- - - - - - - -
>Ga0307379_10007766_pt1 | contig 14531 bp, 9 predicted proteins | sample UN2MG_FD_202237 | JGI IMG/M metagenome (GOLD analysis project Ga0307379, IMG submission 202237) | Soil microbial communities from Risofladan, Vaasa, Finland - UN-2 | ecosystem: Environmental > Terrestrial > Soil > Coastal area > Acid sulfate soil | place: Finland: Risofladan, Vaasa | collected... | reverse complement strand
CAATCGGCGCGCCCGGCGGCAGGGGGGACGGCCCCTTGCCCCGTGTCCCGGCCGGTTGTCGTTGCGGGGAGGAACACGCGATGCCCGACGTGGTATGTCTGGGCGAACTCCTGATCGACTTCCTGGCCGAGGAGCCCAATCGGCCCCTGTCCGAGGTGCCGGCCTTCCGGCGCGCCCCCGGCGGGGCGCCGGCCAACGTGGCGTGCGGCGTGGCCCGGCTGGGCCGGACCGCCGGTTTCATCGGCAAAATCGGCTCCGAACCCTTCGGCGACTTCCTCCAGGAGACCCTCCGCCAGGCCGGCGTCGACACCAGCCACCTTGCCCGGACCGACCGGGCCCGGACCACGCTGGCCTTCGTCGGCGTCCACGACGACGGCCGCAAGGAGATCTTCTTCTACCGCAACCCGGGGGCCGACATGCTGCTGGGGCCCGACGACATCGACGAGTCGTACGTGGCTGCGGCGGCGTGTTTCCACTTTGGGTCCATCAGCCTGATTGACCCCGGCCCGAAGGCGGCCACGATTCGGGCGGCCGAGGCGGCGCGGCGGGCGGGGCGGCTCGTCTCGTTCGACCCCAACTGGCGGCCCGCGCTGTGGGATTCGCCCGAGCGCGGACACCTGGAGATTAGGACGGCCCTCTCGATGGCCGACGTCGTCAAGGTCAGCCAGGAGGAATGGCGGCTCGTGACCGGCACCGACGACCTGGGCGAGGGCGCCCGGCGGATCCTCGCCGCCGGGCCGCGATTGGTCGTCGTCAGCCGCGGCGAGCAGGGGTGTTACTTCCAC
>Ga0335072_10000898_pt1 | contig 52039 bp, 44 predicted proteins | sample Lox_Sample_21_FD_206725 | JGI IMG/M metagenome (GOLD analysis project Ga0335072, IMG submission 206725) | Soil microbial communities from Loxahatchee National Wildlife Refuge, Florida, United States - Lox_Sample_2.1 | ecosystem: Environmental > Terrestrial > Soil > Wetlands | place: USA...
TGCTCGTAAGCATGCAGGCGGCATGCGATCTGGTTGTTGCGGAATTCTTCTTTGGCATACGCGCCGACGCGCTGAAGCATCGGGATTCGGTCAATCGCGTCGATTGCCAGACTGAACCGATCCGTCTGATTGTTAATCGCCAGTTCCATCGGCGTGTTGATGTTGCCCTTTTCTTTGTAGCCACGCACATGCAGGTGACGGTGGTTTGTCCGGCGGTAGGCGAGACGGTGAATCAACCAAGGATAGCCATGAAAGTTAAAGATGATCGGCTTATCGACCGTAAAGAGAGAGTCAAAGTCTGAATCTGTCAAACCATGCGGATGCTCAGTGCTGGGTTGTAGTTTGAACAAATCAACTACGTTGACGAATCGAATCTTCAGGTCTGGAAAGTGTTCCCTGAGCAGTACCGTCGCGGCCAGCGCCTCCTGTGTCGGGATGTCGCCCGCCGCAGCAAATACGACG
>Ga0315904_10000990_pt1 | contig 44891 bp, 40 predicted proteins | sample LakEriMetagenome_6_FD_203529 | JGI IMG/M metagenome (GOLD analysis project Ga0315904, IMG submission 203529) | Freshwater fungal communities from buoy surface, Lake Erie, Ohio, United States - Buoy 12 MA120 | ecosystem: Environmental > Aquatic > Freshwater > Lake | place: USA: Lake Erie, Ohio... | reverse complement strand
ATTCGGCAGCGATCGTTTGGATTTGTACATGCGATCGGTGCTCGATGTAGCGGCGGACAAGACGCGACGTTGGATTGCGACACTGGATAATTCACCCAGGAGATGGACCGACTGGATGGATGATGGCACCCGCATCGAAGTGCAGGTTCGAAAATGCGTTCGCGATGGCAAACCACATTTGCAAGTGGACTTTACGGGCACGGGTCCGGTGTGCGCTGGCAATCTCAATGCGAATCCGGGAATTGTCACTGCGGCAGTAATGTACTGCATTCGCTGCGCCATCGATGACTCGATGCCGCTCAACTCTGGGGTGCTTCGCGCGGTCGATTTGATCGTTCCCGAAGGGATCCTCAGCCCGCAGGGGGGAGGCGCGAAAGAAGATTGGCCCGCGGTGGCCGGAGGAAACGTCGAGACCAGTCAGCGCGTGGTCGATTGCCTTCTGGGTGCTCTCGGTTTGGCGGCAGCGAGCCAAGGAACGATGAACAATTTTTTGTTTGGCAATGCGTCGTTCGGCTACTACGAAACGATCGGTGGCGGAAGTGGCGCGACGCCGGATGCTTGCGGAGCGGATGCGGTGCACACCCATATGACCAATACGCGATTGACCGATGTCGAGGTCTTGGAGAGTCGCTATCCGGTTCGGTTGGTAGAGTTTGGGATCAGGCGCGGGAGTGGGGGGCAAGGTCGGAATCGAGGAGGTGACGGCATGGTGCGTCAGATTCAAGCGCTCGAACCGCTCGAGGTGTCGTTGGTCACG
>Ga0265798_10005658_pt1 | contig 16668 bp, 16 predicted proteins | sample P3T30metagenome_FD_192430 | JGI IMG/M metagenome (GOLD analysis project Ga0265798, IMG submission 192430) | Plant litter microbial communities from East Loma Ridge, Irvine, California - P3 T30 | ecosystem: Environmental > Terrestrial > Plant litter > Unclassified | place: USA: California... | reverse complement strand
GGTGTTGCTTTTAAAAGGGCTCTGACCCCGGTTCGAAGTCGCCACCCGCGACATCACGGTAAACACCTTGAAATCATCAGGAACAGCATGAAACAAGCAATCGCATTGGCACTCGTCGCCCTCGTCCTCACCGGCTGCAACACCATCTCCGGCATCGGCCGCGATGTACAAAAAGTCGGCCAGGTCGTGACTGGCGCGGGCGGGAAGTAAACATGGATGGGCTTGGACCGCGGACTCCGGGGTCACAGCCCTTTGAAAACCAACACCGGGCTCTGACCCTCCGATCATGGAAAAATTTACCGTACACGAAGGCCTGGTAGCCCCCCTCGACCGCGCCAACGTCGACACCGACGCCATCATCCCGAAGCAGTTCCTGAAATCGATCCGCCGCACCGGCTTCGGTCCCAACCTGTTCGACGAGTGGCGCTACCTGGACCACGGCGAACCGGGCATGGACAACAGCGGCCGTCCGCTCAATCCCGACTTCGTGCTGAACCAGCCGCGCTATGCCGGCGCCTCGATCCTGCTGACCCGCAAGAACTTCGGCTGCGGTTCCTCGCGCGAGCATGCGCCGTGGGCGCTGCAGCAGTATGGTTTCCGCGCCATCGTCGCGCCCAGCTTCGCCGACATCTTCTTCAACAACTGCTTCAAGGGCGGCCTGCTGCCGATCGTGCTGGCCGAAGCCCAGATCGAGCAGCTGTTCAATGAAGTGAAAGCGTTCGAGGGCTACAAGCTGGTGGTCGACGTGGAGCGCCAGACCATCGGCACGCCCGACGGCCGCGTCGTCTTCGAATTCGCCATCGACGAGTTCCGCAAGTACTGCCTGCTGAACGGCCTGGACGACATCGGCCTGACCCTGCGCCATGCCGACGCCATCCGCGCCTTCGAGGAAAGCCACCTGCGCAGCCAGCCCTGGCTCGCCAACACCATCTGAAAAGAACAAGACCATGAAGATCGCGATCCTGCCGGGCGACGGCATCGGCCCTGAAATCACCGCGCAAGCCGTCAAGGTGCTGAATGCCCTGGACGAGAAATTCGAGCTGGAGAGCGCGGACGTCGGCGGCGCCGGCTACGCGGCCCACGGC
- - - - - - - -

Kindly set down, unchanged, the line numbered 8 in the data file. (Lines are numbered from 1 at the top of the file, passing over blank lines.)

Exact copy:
GGTGTTGCTTTTAAAAGGGCTCTGACCCCGGTTCGAAGTCGCCACCCGCGACATCACGGTAAACACCTTGAAATCATCAGGAACAGCATGAAACAAGCAATCGCATTGGCACTCGTCGCCCTCGTCCTCACCGGCTGCAACACCATCTCCGGCATCGGCCGCGATGTACAAAAAGTCGGCCAGGTCGTGACTGGCGCGGGCGGGAAGTAAACATGGATGGGCTTGGACCGCGGACTCCGGGGTCACAGCCCTTTGAAAACCAACACCGGGCTCTGACCCTCCGATCATGGAAAAATTTACCGTACACGAAGGCCTGGTAGCCCCCCTCGACCGCGCCAACGTCGACACCGACGCCATCATCCCGAAGCAGTTCCTGAAATCGATCCGCCGCACCGGCTTCGGTCCCAACCTGTTCGACGAGTGGCGCTACCTGGACCACGGCGAACCGGGCATGGACAACAGCGGCCGTCCGCTCAATCCCGACTTCGTGCTGAACCAGCCGCGCTATGCCGGCGCCTCGATCCTGCTGACCCGCAAGAACTTCGGCTGCGGTTCCTCGCGCGAGCATGCGCCGTGGGCGCTGCAGCAGTATGGTTTCCGCGCCATCGTCGCGCCCAGCTTCGCCGACATCTTCTTCAACAACTGCTTCAAGGGCGGCCTGCTGCCGATCGTGCTGGCCGAAGCCCAGATCGAGCAGCTGTTCAATGAAGTGAAAGCGTTCGAGGGCTACAAGCTGGTGGTCGACGTGGAGCGCCAGACCATCGGCACGCCCGACGGCCGCGTCGTCTTCGAATTCGCCATCGACGAGTTCCGCAAGTACTGCCTGCTGAACGGCCTGGACGACATCGGCCTGACCCTGCGCCATGCCGACGCCATCCGCGCCTTCGAGGAAAGCCACCTGCGCAGCCAGCCCTGGCTCGCCAACACCATCTGAAAAGAACAAGACCATGAAGATCGCGATCCTGCCGGGCGACGGCATCGGCCCTGAAATCACCGCGCAAGCCGTCAAGGTGCTGAATGCCCTGGACGAGAAATTCGAGCTGGAGAGCGCGGACGTCGGCGGCGCCGGCTACGCGGCCCACGGC